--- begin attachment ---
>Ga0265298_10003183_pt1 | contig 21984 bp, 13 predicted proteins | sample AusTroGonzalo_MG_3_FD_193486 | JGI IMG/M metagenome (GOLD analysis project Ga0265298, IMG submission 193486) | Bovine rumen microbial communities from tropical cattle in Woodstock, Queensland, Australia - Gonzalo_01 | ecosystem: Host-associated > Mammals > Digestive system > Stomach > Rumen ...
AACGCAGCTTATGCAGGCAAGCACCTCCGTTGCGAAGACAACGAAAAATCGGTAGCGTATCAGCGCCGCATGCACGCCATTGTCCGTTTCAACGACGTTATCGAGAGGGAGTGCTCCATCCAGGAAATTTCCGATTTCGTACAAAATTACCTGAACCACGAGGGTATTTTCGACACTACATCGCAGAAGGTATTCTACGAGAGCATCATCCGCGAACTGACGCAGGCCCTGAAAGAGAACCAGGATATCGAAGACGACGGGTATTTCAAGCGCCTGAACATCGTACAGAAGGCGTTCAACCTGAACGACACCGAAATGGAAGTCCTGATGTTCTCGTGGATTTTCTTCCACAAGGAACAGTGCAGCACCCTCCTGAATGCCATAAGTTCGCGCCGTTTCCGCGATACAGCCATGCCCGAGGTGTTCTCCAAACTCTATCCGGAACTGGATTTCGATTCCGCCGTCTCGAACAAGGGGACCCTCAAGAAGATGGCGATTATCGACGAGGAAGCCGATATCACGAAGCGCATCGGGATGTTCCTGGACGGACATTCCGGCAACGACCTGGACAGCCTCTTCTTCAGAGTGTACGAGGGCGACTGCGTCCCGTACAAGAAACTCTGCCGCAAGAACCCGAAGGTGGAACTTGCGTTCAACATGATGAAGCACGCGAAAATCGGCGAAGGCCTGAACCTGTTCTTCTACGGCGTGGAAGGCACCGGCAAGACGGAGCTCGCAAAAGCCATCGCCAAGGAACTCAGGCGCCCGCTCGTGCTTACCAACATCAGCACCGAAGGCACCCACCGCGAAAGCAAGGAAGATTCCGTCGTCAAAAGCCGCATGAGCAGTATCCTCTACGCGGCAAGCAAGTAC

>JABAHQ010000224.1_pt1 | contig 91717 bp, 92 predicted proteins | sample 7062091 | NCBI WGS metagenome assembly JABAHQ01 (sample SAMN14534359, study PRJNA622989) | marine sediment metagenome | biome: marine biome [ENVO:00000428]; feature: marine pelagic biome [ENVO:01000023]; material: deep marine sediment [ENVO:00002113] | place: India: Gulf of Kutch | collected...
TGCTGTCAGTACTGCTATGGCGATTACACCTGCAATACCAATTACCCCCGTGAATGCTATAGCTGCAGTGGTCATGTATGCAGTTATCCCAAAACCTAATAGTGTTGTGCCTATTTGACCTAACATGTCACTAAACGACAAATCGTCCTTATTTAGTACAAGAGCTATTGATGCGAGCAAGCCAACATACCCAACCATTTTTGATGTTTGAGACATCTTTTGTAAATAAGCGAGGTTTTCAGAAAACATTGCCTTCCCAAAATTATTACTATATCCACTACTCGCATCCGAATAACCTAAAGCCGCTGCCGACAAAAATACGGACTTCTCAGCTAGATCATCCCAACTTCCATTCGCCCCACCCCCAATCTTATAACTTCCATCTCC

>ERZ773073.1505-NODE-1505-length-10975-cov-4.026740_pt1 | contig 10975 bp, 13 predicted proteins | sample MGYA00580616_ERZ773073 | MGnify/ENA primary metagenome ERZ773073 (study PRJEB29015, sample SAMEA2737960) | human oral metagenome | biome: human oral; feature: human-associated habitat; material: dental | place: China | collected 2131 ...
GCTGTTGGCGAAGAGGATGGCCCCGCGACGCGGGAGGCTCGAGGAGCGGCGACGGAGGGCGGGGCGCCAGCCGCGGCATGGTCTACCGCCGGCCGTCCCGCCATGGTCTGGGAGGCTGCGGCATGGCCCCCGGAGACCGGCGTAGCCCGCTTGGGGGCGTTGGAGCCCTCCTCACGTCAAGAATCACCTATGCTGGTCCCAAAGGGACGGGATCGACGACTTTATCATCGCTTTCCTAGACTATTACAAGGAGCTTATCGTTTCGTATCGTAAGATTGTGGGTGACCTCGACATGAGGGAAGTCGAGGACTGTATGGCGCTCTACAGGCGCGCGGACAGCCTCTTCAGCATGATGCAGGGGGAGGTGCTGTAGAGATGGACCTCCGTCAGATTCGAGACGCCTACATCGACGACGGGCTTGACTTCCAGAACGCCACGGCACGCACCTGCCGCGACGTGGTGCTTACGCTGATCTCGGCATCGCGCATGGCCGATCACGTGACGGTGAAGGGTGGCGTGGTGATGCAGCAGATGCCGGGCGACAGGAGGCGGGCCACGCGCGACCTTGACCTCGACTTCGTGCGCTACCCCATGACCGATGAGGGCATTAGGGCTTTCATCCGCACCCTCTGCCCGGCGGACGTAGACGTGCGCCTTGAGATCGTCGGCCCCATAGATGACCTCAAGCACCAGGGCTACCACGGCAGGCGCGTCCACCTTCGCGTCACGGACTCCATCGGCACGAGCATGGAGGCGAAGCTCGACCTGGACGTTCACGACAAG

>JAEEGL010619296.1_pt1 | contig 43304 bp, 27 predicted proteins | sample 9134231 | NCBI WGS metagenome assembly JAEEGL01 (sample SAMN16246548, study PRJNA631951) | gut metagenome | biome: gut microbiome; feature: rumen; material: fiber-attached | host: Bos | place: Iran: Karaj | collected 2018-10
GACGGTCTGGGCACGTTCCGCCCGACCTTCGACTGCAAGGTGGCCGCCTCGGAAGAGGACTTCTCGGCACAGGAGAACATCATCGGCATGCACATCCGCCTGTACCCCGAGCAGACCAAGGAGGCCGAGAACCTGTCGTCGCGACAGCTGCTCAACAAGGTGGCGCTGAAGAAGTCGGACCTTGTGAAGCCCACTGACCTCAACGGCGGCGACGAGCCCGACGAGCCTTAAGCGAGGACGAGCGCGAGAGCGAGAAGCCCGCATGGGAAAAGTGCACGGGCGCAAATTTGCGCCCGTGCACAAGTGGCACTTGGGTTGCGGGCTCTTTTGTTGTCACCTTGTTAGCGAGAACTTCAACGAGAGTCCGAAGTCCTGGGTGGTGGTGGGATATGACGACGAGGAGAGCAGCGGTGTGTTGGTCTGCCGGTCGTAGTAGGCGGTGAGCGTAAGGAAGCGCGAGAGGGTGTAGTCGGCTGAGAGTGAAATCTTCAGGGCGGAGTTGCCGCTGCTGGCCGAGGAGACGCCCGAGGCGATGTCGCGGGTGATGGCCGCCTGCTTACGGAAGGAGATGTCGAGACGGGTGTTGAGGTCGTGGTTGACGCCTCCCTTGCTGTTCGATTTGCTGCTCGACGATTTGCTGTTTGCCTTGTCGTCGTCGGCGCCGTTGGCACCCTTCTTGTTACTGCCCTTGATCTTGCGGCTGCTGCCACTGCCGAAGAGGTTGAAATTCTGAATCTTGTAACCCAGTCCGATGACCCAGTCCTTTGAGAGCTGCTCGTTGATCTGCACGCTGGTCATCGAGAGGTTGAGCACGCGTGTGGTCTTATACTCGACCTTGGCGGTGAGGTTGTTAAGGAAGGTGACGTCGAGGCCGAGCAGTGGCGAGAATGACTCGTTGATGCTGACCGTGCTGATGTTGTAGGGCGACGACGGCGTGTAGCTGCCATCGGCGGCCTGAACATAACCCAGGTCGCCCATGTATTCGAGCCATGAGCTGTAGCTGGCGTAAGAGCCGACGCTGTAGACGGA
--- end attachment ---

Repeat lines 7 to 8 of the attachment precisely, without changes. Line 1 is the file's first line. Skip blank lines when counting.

>JAEEGL010619296.1_pt1 | contig 43304 bp, 27 predicted proteins | sample 9134231 | NCBI WGS metagenome assembly JAEEGL01 (sample SAMN16246548, study PRJNA631951) | gut metagenome | biome: gut microbiome; feature: rumen; material: fiber-attached | host: Bos | place: Iran: Karaj | collected 2018-10
GACGGTCTGGGCACGTTCCGCCCGACCTTCGACTGCAAGGTGGCCGCCTCGGAAGAGGACTTCTCGGCACAGGAGAACATCATCGGCATGCACATCCGCCTGTACCCCGAGCAGACCAAGGAGGCCGAGAACCTGTCGTCGCGACAGCTGCTCAACAAGGTGGCGCTGAAGAAGTCGGACCTTGTGAAGCCCACTGACCTCAACGGCGGCGACGAGCCCGACGAGCCTTAAGCGAGGACGAGCGCGAGAGCGAGAAGCCCGCATGGGAAAAGTGCACGGGCGCAAATTTGCGCCCGTGCACAAGTGGCACTTGGGTTGCGGGCTCTTTTGTTGTCACCTTGTTAGCGAGAACTTCAACGAGAGTCCGAAGTCCTGGGTGGTGGTGGGATATGACGACGAGGAGAGCAGCGGTGTGTTGGTCTGCCGGTCGTAGTAGGCGGTGAGCGTAAGGAAGCGCGAGAGGGTGTAGTCGGCTGAGAGTGAAATCTTCAGGGCGGAGTTGCCGCTGCTGGCCGAGGAGACGCCCGAGGCGATGTCGCGGGTGATGGCCGCCTGCTTACGGAAGGAGATGTCGAGACGGGTGTTGAGGTCGTGGTTGACGCCTCCCTTGCTGTTCGATTTGCTGCTCGACGATTTGCTGTTTGCCTTGTCGTCGTCGGCGCCGTTGGCACCCTTCTTGTTACTGCCCTTGATCTTGCGGCTGCTGCCACTGCCGAAGAGGTTGAAATTCTGAATCTTGTAACCCAGTCCGATGACCCAGTCCTTTGAGAGCTGCTCGTTGATCTGCACGCTGGTCATCGAGAGGTTGAGCACGCGTGTGGTCTTATACTCGACCTTGGCGGTGAGGTTGTTAAGGAAGGTGACGTCGAGGCCGAGCAGTGGCGAGAATGACTCGTTGATGCTGACCGTGCTGATGTTGTAGGGCGACGACGGCGTGTAGCTGCCATCGGCGGCCTGAACATAACCCAGGTCGCCCATGTATTCGAGCCATGAGCTGTAGCTGGCGTAAGAGCCGACGCTGTAGACGGA